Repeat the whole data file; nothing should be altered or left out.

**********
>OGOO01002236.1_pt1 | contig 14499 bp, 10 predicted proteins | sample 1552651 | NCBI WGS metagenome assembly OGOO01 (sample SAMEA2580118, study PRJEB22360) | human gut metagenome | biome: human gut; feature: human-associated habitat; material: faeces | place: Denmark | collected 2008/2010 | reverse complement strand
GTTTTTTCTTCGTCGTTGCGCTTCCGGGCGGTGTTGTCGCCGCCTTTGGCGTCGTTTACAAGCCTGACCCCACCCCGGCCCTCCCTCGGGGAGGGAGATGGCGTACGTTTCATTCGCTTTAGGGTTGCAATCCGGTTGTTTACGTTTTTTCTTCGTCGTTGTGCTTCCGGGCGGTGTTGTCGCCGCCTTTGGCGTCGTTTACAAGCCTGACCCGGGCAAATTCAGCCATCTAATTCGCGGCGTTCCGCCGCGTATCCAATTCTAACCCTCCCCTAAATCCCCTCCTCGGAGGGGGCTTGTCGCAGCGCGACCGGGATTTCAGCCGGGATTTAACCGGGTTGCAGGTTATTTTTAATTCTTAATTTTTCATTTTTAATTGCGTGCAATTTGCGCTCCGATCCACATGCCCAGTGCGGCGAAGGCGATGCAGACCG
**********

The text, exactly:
>OGOO01002236.1_pt1 | contig 14499 bp, 10 predicted proteins | sample 1552651 | NCBI WGS metagenome assembly OGOO01 (sample SAMEA2580118, study PRJEB22360) | human gut metagenome | biome: human gut; feature: human-associated habitat; material: faeces | place: Denmark | collected 2008/2010 | reverse complement strand
GTTTTTTCTTCGTCGTTGCGCTTCCGGGCGGTGTTGTCGCCGCCTTTGGCGTCGTTTACAAGCCTGACCCCACCCCGGCCCTCCCTCGGGGAGGGAGATGGCGTACGTTTCATTCGCTTTAGGGTTGCAATCCGGTTGTTTACGTTTTTTCTTCGTCGTTGTGCTTCCGGGCGGTGTTGTCGCCGCCTTTGGCGTCGTTTACAAGCCTGACCCGGGCAAATTCAGCCATCTAATTCGCGGCGTTCCGCCGCGTATCCAATTCTAACCCTCCCCTAAATCCCCTCCTCGGAGGGGGCTTGTCGCAGCGCGACCGGGATTTCAGCCGGGATTTAACCGGGTTGCAGGTTATTTTTAATTCTTAATTTTTCATTTTTAATTGCGTGCAATTTGCGCTCCGATCCACATGCCCAGTGCGGCGAAGGCGATGCAGACCG